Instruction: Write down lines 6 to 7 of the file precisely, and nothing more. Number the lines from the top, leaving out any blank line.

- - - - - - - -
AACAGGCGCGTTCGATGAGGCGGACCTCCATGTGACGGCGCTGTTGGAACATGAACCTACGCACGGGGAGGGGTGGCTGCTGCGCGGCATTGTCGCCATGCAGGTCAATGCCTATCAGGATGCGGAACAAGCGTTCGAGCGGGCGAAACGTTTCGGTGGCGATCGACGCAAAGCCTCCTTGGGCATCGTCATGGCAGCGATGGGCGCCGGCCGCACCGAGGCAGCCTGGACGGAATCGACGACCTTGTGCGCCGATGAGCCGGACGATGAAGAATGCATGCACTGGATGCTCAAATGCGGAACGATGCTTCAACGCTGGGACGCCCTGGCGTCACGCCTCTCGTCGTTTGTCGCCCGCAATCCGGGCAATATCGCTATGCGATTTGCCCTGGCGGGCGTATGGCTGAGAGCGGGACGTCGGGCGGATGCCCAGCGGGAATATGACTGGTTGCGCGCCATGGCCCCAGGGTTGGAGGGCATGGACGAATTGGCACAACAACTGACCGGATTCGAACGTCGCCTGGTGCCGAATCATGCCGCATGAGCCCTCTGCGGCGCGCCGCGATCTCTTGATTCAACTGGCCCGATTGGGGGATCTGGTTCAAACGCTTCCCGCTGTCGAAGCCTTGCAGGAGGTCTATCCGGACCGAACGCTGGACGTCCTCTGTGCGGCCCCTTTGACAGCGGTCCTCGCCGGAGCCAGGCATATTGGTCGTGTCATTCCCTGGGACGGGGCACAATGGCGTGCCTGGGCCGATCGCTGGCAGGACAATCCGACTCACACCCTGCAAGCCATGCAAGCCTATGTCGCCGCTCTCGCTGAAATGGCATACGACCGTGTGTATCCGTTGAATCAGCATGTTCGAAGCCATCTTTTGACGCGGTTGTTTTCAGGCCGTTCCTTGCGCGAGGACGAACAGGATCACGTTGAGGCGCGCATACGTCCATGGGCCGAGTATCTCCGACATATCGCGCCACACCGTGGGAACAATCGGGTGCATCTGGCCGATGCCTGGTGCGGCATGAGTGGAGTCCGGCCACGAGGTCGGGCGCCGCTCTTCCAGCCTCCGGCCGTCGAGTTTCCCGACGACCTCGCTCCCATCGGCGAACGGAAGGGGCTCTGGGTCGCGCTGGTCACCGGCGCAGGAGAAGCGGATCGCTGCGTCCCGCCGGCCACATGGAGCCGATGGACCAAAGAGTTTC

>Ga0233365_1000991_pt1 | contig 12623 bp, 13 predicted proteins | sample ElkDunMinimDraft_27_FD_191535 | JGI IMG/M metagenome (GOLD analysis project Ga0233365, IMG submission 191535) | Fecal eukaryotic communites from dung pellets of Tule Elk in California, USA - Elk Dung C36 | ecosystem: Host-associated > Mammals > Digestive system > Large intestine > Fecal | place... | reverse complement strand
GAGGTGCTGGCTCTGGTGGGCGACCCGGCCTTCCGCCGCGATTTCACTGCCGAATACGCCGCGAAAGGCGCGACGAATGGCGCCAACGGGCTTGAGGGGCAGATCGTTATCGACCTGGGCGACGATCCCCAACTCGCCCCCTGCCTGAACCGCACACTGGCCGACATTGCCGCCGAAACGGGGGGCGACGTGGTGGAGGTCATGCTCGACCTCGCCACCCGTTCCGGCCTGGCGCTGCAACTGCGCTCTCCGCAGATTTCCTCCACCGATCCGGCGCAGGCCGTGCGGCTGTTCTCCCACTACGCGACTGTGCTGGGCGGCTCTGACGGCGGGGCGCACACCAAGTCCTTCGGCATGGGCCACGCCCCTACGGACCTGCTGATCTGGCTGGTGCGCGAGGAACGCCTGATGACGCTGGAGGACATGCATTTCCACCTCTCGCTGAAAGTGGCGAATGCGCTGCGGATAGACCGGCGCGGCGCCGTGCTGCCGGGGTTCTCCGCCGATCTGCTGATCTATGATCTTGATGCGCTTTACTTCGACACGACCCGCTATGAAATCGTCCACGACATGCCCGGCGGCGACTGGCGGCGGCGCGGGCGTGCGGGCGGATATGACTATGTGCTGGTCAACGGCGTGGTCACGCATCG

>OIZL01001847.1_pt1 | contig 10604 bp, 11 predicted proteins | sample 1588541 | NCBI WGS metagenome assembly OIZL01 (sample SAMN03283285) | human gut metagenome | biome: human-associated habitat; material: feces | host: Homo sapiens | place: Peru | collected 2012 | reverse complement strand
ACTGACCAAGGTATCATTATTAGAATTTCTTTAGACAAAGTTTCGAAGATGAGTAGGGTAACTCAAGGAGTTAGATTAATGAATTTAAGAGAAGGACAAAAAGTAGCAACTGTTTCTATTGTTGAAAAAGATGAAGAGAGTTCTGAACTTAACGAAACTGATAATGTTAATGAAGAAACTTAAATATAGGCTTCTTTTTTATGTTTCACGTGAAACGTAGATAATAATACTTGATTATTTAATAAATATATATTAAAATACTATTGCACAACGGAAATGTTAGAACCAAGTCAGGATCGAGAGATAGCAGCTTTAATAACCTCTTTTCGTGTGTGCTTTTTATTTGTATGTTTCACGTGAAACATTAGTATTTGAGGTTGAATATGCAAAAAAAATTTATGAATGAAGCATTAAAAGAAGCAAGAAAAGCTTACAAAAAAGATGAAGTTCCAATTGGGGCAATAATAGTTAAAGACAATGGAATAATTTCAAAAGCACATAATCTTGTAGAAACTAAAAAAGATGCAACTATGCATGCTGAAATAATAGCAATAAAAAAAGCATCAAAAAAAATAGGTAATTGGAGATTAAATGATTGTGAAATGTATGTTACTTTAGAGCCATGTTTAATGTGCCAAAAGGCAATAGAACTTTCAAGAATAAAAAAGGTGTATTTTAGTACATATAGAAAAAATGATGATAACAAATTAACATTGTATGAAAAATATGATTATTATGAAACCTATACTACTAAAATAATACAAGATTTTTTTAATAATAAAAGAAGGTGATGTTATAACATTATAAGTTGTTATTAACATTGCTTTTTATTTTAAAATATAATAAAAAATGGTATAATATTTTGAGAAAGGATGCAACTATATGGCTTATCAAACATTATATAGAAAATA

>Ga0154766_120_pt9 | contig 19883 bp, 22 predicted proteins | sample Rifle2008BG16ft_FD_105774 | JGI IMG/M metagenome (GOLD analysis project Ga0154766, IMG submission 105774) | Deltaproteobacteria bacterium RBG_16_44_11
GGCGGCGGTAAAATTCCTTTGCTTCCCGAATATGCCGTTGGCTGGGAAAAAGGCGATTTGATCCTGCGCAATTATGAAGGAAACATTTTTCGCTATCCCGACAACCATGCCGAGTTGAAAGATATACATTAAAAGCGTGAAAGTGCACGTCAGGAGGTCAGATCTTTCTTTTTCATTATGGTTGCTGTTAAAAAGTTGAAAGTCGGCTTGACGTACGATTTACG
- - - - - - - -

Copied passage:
>Ga0154766_120_pt9 | contig 19883 bp, 22 predicted proteins | sample Rifle2008BG16ft_FD_105774 | JGI IMG/M metagenome (GOLD analysis project Ga0154766, IMG submission 105774) | Deltaproteobacteria bacterium RBG_16_44_11
GGCGGCGGTAAAATTCCTTTGCTTCCCGAATATGCCGTTGGCTGGGAAAAAGGCGATTTGATCCTGCGCAATTATGAAGGAAACATTTTTCGCTATCCCGACAACCATGCCGAGTTGAAAGATATACATTAAAAGCGTGAAAGTGCACGTCAGGAGGTCAGATCTTTCTTTTTCATTATGGTTGCTGTTAAAAAGTTGAAAGTCGGCTTGACGTACGATTTACG